Sanpete has first COVID death

             COVID chart update 8/17/2020


Sanpete has first COVID death


By Robert Stevens 

Managing editor



The first COVID-19 death in Sanpete County was someone considered most vulnerable to the virus.

The Central Utah Health Department (CUPHD) was notified on Friday, Aug. 14 of the death of a Sanpete County man who was older than 85 and suffered from complicating health circumstances. His pre-existing health conditions combined with the virus to weaken him, which ultimately ended in his death.

“We are saddened to hear of another death from COVID-19 in our local community,” said Nate Selin, CUPHD director. “Our hearts go out to the family who had lost their loved one to this disease.”

The individual contracted the virus from contact with another person in the district. The man’s spouse, who was also in the high-risk category, also contracted COVID-19, but was able to make a full recovery.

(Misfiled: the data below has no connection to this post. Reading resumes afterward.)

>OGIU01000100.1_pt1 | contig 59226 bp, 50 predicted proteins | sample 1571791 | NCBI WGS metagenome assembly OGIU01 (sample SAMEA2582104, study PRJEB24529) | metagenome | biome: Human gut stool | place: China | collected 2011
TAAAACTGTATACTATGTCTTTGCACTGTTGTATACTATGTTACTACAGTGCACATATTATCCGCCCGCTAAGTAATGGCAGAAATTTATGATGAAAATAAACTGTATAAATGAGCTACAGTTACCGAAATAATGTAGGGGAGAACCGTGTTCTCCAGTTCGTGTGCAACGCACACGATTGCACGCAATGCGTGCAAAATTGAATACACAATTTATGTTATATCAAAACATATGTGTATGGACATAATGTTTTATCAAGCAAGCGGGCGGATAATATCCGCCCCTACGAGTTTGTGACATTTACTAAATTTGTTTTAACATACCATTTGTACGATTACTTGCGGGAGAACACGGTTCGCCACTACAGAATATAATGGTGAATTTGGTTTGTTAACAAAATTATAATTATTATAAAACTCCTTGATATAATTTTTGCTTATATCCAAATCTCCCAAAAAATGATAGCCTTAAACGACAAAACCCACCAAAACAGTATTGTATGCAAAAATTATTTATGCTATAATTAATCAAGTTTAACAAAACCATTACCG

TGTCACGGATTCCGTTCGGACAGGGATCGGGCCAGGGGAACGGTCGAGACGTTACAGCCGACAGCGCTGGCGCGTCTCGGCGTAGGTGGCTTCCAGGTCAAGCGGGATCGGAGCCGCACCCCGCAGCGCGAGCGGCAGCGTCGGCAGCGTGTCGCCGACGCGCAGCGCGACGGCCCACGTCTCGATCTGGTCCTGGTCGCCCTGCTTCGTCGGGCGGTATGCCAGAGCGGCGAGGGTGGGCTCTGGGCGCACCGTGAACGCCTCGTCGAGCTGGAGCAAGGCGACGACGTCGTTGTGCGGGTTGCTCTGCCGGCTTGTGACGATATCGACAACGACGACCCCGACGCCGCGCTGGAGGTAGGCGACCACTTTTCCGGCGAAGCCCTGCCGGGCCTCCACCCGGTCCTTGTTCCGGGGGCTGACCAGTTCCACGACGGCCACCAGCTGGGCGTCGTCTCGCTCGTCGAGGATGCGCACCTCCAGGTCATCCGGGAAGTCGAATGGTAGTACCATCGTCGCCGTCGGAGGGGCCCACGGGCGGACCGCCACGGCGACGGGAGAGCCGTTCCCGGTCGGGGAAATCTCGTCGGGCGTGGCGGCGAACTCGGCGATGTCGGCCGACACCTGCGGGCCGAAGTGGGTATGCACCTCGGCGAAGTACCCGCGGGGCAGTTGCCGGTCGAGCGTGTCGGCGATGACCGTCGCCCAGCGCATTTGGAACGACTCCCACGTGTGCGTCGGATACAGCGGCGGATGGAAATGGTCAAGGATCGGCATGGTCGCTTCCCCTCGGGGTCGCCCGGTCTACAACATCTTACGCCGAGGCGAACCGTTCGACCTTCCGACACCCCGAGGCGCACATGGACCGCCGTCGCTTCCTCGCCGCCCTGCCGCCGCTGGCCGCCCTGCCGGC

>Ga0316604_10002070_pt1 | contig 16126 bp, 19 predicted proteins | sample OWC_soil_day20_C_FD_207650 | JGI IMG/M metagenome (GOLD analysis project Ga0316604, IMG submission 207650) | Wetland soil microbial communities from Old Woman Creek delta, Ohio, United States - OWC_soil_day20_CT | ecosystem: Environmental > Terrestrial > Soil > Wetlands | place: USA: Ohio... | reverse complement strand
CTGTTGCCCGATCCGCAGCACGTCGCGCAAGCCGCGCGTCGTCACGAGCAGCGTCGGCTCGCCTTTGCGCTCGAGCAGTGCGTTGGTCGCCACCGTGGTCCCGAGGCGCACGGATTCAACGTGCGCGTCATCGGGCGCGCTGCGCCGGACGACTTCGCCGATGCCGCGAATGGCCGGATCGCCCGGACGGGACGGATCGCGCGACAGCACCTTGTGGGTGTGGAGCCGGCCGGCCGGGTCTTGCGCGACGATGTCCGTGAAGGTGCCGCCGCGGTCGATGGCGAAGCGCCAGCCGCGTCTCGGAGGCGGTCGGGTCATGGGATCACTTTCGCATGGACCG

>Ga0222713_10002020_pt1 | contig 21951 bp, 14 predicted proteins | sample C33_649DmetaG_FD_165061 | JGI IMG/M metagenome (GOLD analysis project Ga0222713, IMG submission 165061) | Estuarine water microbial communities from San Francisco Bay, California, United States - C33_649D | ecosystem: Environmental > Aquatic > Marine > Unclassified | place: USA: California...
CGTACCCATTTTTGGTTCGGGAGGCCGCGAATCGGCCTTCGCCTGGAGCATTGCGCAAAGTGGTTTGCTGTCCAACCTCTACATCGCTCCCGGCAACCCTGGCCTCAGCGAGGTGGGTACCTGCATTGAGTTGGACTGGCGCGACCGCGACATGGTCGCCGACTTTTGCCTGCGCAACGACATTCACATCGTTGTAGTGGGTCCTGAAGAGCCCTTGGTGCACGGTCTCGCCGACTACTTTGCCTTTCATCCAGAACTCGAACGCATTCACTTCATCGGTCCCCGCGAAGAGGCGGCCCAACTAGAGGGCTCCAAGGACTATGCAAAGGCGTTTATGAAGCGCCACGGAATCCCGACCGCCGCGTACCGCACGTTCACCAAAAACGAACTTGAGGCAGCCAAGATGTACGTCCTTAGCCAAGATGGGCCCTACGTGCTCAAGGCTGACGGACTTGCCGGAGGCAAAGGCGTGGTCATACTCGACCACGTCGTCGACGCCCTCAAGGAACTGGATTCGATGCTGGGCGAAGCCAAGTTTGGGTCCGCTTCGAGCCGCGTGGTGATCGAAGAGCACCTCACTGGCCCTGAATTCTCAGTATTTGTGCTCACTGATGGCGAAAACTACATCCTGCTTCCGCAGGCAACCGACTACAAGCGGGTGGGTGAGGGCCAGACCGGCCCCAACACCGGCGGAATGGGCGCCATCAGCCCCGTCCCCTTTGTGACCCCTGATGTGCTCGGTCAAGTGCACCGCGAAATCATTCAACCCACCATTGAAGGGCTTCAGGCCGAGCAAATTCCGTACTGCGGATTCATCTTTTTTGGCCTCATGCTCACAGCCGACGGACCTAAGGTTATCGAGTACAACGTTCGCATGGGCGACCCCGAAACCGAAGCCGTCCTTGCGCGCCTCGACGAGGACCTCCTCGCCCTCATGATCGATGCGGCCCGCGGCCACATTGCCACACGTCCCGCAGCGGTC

This brings the number of deaths in the health district to three; one each in Sanpete, Sevier and Juab counties.

According to CUPHD information officer Mike Grimlie, another COVID death had been reported Sevier County, but after it was discovered that person’s permanent address was in another area, the number was adjusted to reflect the correction.

In total confirmed cases, Sanpete and Millard counties are now tied for the most at 137. However, Sanpete County’s active case count of 24 as of Tuesday was double Millard’s 12.

Sevier County has 87 total confirmed cases, with nine cases active. Juab County has 83 confirmed cases, 17 of which are active. It also has two current hospitalizations.

Piute County has six confirmed cases, two of which are currently active. They have one active hospitalization.

Wayne County has two confirmed cases and both are fully recovered.

So far, the 452 confirmed cases in the district comes from testing 11,084 people. So far, 26 people have been hospitalized in the CUPHD so far.

“Although we haven’t seen as many cases as other areas in the state or country, we continue to see case counts and hospitalizations rise,” Selin said. “We encourage individuals to continue to wear masks when in public, wash their hands regularly, watch their distances to maintain social distancing, and take other precautions to limit the spread of COVID-19.”